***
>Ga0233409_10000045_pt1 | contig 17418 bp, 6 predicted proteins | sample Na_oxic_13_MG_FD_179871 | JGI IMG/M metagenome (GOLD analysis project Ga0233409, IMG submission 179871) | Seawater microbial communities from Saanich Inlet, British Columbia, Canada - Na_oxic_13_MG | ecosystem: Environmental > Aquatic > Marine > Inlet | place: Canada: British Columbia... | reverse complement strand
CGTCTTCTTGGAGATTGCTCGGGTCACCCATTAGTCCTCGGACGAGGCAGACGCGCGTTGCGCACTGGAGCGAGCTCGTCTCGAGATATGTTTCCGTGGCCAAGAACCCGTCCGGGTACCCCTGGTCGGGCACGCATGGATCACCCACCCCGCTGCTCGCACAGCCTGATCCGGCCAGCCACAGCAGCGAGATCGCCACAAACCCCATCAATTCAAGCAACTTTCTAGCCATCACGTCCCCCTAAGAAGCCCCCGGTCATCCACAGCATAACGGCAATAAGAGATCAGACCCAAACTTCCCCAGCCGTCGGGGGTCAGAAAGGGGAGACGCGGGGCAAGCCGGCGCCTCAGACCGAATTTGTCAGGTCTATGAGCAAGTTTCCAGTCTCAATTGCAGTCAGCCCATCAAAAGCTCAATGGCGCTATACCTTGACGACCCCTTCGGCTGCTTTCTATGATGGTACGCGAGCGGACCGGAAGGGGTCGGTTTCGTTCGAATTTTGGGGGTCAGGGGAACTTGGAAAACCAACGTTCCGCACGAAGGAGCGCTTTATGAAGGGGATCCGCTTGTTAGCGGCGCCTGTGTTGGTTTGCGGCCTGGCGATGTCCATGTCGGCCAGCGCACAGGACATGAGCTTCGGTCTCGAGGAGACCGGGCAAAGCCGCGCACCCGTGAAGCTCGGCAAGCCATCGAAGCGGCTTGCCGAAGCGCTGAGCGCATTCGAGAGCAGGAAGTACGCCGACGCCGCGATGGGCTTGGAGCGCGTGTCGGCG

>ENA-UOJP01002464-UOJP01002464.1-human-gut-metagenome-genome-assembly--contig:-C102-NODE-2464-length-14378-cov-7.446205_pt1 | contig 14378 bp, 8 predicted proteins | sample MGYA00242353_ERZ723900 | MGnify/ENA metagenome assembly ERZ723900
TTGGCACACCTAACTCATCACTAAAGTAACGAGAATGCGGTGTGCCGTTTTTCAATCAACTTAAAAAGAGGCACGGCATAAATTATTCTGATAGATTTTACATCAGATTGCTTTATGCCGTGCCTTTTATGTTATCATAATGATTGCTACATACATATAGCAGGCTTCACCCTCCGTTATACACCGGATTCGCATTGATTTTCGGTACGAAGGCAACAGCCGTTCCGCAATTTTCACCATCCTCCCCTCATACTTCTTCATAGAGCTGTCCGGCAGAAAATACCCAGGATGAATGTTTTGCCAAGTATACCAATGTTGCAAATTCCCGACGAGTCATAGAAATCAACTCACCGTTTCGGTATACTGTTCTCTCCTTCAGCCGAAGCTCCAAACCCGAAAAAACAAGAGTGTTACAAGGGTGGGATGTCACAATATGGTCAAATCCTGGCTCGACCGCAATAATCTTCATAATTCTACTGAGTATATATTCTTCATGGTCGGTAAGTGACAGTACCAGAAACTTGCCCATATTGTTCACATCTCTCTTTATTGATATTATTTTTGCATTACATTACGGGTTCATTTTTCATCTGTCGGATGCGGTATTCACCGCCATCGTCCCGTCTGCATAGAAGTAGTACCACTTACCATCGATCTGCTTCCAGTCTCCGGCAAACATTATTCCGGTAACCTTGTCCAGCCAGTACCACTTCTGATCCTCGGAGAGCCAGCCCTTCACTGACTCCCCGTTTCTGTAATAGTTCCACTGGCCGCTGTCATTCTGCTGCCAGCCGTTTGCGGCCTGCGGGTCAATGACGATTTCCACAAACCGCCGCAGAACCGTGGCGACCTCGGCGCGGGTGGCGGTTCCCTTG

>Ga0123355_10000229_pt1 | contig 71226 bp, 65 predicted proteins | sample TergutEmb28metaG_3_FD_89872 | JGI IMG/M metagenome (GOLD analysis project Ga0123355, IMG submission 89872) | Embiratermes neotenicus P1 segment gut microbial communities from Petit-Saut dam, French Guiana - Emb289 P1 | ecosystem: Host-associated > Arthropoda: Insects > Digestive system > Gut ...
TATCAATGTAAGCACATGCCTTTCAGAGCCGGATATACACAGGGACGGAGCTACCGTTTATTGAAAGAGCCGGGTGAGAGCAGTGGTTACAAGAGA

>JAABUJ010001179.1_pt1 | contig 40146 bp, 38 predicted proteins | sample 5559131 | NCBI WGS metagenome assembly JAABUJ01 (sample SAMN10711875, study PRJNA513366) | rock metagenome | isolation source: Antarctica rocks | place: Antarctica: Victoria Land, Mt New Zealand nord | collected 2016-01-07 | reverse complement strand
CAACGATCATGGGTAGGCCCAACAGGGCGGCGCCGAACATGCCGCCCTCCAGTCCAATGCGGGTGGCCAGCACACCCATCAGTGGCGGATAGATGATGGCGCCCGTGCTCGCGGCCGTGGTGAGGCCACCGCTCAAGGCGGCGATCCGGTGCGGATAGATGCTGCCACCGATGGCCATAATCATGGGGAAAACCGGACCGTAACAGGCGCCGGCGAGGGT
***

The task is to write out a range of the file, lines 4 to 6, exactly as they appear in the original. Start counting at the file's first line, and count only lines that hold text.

TTGGCACACCTAACTCATCACTAAAGTAACGAGAATGCGGTGTGCCGTTTTTCAATCAACTTAAAAAGAGGCACGGCATAAATTATTCTGATAGATTTTACATCAGATTGCTTTATGCCGTGCCTTTTATGTTATCATAATGATTGCTACATACATATAGCAGGCTTCACCCTCCGTTATACACCGGATTCGCATTGATTTTCGGTACGAAGGCAACAGCCGTTCCGCAATTTTCACCATCCTCCCCTCATACTTCTTCATAGAGCTGTCCGGCAGAAAATACCCAGGATGAATGTTTTGCCAAGTATACCAATGTTGCAAATTCCCGACGAGTCATAGAAATCAACTCACCGTTTCGGTATACTGTTCTCTCCTTCAGCCGAAGCTCCAAACCCGAAAAAACAAGAGTGTTACAAGGGTGGGATGTCACAATATGGTCAAATCCTGGCTCGACCGCAATAATCTTCATAATTCTACTGAGTATATATTCTTCATGGTCGGTAAGTGACAGTACCAGAAACTTGCCCATATTGTTCACATCTCTCTTTATTGATATTATTTTTGCATTACATTACGGGTTCATTTTTCATCTGTCGGATGCGGTATTCACCGCCATCGTCCCGTCTGCATAGAAGTAGTACCACTTACCATCGATCTGCTTCCAGTCTCCGGCAAACATTATTCCGGTAACCTTGTCCAGCCAGTACCACTTCTGATCCTCGGAGAGCCAGCCCTTCACTGACTCCCCGTTTCTGTAATAGTTCCACTGGCCGCTGTCATTCTGCTGCCAGCCGTTTGCGGCCTGCGGGTCAATGACGATTTCCACAAACCGCCGCAGAACCGTGGCGACCTCGGCGCGGGTGGCGGTTCCCTTG

>Ga0123355_10000229_pt1 | contig 71226 bp, 65 predicted proteins | sample TergutEmb28metaG_3_FD_89872 | JGI IMG/M metagenome (GOLD analysis project Ga0123355, IMG submission 89872) | Embiratermes neotenicus P1 segment gut microbial communities from Petit-Saut dam, French Guiana - Emb289 P1 | ecosystem: Host-associated > Arthropoda: Insects > Digestive system > Gut ...
TATCAATGTAAGCACATGCCTTTCAGAGCCGGATATACACAGGGACGGAGCTACCGTTTATTGAAAGAGCCGGGTGAGAGCAGTGGTTACAAGAGA